Contamination of foods by human pathogenic microorganisms is a major concern to both food safety and public health. The changes in consumers’ demand, the globalization of the food trade, and the progress on food production practices and processing technologies all pose new challenges for food industries and regulatory agencies to ensure the safety in food products.
With regard to microbiological safety, bacteria and viruses are the most common foodborne pathogens associated with both sporadic cases and outbreaks.
However, bacterial and viral microorganisms differ in terms of their behaviour in food matrices, their stability in food-related environments (e.g., food-contact surfaces, irrigating and processing waters), and their response to food processing technologies and controlling measures. Current methods do not meet all relevant criteria for effective monitoring plans, the main limitations being their sensitivity, the high workload and time requirement, and the inability to differentiate between viable and non-viable microorganisms. Thus, specific and sensitive methods need to be developed for their detection and quantification in com-plex matrices, such as food, for tracking their occurrence along the food chain to determine the sources of contamination, and for ultimately estimating the risk for consumers.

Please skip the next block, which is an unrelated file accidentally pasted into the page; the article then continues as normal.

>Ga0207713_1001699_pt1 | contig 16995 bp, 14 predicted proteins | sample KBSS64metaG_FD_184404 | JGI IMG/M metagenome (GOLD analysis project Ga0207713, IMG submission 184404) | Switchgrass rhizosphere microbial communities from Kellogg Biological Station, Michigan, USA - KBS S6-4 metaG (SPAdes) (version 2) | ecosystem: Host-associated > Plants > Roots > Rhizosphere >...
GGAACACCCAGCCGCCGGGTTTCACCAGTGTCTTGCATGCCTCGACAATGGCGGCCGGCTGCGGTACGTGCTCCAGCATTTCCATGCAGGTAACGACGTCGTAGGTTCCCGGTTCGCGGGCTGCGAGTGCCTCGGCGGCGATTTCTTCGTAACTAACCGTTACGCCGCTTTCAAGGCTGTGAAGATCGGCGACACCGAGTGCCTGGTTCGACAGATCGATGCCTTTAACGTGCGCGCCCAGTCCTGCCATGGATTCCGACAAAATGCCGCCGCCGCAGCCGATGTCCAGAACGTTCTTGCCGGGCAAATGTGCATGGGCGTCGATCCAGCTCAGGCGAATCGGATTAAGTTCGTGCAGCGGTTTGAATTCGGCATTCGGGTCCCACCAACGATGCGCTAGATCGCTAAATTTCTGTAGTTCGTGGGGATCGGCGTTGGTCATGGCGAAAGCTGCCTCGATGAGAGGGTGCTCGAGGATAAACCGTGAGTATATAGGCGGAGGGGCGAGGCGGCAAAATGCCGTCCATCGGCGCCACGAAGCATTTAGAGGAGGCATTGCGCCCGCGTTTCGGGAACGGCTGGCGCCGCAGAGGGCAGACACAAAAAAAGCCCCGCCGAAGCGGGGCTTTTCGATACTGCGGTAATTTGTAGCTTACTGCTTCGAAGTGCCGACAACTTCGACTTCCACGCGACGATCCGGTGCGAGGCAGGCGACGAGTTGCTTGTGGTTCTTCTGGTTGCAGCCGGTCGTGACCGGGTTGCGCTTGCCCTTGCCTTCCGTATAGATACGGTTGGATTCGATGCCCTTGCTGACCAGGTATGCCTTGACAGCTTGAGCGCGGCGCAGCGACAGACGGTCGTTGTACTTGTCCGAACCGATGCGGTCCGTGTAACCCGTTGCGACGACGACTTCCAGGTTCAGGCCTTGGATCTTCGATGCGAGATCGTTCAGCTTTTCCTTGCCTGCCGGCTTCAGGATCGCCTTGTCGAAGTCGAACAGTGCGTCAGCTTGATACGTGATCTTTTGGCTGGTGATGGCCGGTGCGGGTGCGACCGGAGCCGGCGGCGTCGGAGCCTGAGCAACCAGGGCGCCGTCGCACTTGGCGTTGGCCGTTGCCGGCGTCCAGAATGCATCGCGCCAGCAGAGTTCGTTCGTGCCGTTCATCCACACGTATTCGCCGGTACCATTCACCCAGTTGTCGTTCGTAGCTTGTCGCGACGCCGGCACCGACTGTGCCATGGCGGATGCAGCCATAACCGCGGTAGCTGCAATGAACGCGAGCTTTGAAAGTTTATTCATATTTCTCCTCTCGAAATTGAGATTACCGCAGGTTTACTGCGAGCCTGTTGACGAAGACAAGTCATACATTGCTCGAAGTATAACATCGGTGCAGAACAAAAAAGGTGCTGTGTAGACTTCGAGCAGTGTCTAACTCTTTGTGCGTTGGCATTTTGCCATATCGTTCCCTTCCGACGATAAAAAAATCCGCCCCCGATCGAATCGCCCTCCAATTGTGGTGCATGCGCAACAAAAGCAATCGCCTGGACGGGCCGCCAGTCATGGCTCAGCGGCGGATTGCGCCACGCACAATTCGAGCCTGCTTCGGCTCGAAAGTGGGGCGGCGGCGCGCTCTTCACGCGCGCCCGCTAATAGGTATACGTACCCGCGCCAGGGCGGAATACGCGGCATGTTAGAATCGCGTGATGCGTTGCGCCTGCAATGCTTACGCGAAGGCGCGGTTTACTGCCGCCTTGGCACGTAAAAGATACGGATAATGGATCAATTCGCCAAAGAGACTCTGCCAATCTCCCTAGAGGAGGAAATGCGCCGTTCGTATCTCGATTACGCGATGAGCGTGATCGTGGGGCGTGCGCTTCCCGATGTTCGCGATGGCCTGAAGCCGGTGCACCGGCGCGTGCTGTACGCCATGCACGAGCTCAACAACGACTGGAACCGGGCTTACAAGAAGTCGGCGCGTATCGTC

To fill these gaps, this Special Issue comprises four original research articles and are view paper focusing on the implementation of novel analytical techniques and approaches to foodborne pathogens along the food chain.
Zand and colleagues  reviewed the most recent advances of the application of flowcytometry (FCM) and fluorescence in situ hybridization (FISH) for the rapid detection and characterization of microbial contamination. FCM allows for a culture-independent quantification of microbial cells, also providing information on their physiological and structural characteristics which are relevant to assess their viability status. FISH is a nucleic acid-based method mainly applied in the medical and diagnostic fields. While FCM has been successfully used to detect and monitor microorganisms in water, state-of-the-art FCM and FISH protocols for food matrices still show significant limitations. The main pitfalls include complex sample preparation steps; the use of toxic substances; their limits of detection, especially for FISH assays; and the equipment price. Because of all these aspects, FCM and FISH have not yet gained considerable interest in food safety area for the detection of microbial pathogens. Future studies should focus on potential optimisation strategies for FCM and FISH protocols in food samples and their validation, as well as on the development of automated lab-on-chip solutions.